This gallery features the Far Pond home, a complete reconstruction by Bates Masi Architects.
The parameters set forth by the client were to keep the existing structure of a 1970’s kit house while doubling the size. The existing structure consists of glulam post and beam construction connected with steel plates.
The designers approached this project with a novel take on sustainability, minimizing waste by limiting the construction to essential components. This process eliminated much of the typical construction waste.
Prefabricated shear wall panels, used in hurricane prone locales, were taken into consideration. In this instance, the panels are not only used for structural integrity, but exposed for their unique aesthetic value. The panels shore up the house for structural shear and bearing, while acting as a decorative element.
The panels multitask wherever possible in the home. The solid parts transition to perforated panels that diffuse sunlight over windows and doors. Laser cut protrusions were crafted to accommodate shelving, seating, and countertops.
The same perforated steel forms the dining room chandelier and the stairway platform. This simple, bold element features in multiple permutations throughout, aiding the sustainability factor with a minimum of material waste.
This home is one of the best examples of the alchemy of thoughtful design and sustainability we’ve yet experienced.
The rear of the home features an extensive lower patio on raised natural wood, allowing for sheltered seating beneath the balcony and a full dining area. Floor to ceiling glass on the upper level, with multiple sliding doors, allows for natural light and air to fill the home.
This angled view of the balcony highlights the natural wood flooring throughout both patio levels, the unique twin teardrop chairs below, and exposed beams over folding chairs above.
The home as seen approaching from the front. Stone path leads toward grand warm toned staircase between dividing walls of grey wood. The entire structure is minimal and angular, a flat presence hiding the complexity and ingenuity from this angle.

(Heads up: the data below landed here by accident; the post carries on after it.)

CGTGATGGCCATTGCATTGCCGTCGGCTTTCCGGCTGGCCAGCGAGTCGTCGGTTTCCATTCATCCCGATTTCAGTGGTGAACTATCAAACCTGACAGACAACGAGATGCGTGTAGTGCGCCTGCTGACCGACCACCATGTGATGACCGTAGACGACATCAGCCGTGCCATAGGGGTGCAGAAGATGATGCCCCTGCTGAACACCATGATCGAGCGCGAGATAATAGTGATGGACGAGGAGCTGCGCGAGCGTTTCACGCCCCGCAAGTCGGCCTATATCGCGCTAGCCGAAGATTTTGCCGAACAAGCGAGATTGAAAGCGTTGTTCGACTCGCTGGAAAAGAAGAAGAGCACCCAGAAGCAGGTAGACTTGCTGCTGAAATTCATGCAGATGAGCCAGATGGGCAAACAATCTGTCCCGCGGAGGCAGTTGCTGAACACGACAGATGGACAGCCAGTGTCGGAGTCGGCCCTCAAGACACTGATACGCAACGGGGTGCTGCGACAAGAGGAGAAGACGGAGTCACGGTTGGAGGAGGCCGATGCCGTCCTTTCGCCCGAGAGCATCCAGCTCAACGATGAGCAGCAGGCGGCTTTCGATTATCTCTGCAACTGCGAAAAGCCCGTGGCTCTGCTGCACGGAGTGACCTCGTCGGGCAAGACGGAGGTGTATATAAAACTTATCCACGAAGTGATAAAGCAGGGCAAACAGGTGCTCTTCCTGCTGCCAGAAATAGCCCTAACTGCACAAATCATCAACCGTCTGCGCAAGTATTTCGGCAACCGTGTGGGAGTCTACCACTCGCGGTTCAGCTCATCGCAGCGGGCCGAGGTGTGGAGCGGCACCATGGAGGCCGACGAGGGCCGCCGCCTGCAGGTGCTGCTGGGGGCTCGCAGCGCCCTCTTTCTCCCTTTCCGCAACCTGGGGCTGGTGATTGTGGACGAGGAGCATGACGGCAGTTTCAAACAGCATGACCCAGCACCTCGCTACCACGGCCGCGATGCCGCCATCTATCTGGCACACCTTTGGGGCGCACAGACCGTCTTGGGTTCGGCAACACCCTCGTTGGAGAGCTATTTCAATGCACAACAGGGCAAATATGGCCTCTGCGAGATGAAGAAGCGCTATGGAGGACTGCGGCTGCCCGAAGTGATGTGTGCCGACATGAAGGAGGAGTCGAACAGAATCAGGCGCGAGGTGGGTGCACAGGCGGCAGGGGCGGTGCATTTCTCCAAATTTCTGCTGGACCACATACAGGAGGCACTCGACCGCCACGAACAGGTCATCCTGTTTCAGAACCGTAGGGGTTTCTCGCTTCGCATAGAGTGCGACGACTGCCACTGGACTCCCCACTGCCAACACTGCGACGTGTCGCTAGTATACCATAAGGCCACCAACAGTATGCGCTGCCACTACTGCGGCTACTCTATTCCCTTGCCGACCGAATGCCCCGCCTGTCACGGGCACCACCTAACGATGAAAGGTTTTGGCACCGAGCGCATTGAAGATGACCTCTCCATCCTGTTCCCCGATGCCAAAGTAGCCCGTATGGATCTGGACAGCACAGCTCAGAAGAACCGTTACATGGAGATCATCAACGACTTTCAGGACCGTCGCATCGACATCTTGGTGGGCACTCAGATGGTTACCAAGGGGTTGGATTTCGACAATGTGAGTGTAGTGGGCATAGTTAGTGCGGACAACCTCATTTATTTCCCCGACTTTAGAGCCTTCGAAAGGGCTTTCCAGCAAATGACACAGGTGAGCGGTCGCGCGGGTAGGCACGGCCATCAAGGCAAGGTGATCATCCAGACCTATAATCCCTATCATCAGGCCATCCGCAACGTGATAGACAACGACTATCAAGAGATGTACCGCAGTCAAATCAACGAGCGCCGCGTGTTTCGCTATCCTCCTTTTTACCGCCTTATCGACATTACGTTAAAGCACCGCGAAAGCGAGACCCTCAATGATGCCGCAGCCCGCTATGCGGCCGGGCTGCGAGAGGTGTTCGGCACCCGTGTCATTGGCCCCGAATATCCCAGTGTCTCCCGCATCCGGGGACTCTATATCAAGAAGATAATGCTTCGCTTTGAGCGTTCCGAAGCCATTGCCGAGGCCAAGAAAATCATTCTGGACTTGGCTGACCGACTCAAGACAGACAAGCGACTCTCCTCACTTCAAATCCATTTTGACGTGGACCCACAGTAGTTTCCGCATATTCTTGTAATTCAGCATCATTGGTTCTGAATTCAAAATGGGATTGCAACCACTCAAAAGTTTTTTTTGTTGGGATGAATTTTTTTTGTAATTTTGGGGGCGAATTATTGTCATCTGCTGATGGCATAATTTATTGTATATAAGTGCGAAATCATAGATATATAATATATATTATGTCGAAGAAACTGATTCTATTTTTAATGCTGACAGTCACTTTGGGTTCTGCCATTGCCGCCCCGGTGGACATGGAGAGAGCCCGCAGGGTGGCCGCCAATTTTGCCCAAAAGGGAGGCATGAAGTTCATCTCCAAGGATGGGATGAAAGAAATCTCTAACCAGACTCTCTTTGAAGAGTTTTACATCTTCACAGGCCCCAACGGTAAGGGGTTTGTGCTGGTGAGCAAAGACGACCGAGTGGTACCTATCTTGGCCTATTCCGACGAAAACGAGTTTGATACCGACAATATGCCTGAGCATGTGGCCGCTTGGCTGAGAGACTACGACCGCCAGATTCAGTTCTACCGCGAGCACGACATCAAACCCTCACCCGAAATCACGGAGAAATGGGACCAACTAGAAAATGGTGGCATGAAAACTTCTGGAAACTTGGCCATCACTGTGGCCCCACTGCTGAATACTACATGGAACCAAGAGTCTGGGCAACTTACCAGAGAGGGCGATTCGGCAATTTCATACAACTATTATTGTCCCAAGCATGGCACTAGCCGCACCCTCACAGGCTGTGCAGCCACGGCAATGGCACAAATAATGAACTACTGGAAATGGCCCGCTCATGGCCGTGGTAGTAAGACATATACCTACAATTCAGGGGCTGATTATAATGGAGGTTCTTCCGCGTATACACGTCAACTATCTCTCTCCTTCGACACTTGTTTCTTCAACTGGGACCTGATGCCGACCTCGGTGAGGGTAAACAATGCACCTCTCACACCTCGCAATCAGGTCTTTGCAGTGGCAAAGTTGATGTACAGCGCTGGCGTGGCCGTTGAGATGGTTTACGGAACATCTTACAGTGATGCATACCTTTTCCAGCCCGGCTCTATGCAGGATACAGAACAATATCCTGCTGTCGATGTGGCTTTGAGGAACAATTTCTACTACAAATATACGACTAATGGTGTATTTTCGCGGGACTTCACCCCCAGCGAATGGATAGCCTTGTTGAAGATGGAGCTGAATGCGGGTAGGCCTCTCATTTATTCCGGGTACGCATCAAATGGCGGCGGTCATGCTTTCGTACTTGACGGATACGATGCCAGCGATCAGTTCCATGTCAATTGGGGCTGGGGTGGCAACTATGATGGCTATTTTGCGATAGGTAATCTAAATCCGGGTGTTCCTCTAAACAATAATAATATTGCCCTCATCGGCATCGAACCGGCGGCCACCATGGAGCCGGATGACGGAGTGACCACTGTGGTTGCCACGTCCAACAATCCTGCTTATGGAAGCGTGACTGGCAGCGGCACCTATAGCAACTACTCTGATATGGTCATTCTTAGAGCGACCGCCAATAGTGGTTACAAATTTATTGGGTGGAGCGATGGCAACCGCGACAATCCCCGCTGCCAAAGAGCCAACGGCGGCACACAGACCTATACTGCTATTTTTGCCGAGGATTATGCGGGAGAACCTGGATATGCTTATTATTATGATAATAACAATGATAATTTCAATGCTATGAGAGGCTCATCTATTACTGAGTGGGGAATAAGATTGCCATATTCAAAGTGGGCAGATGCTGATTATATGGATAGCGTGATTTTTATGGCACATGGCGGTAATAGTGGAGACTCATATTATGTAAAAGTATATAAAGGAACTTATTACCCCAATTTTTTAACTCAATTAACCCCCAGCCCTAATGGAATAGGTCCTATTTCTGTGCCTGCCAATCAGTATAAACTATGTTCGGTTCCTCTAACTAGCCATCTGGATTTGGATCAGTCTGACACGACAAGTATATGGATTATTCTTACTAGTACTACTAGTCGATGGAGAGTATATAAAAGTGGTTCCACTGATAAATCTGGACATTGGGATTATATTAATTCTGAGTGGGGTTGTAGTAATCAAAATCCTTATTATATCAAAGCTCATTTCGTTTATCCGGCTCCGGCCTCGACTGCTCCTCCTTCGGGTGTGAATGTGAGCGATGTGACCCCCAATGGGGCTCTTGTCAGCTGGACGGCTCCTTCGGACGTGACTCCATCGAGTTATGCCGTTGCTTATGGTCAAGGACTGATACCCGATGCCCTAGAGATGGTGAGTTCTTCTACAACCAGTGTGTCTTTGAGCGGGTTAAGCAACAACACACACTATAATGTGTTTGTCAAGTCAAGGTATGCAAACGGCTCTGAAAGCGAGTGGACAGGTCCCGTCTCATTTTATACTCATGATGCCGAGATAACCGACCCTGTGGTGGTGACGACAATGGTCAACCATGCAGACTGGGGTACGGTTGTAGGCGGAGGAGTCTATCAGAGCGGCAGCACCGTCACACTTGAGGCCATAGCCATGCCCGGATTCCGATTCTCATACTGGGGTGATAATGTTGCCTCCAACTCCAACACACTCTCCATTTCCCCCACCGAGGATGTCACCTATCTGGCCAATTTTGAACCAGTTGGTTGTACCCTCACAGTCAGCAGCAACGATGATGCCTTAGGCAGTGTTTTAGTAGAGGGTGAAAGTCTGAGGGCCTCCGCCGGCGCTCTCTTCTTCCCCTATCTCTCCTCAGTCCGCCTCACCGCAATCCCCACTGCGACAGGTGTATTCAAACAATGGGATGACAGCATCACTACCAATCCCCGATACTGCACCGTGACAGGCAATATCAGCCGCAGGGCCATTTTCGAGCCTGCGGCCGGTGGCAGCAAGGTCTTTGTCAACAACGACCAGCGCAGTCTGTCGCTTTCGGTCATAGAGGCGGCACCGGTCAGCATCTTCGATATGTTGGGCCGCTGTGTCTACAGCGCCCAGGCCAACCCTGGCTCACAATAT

The major open space forming the body of the interior includes this sunlit dining area, with overhead metal lighting rack hung above lengthy wood dining table. Sliding glass doors all around are framed with large natural wood beams in the exterior structure.
The main open body includes living room space, defined by large blue rug over the expanse of natural wood flooring throughout. Twin grey sofas face off over oval coffee table, with treated tree trunk pieces flanking each end.
This more intimate seating area utilizes three of the treated trunk pieces as a loosely defined “coffee table” between twin cubic wood chairs. White counter and cupboard structure is built into right wall, contrasting with monolithic black fireplace surround at center.
The kitchen space features this striking white slab of “floating” countertop attached to black metal wall, with built-in range.
Master bedroom features large natural wood book case standing at foot of the bed over more of the natural hardwood flooring. Large black wardrobe stands at right, with another sliding glass patio door on left.
Bathroom features minimalist, modern arched wood vanity with rectangular black vessel sink. Large exposed beam runs through above vertical window slat emerging from floor level.
White pedestal tub sits next to perforated metal exterior wall shade in master bath, fearing glass door walk-in shower and another “floating” white slab countertop.
This lower level office space features unique natural wood desktop extending from stair structure, suspended via cables attached to central exposed beam.
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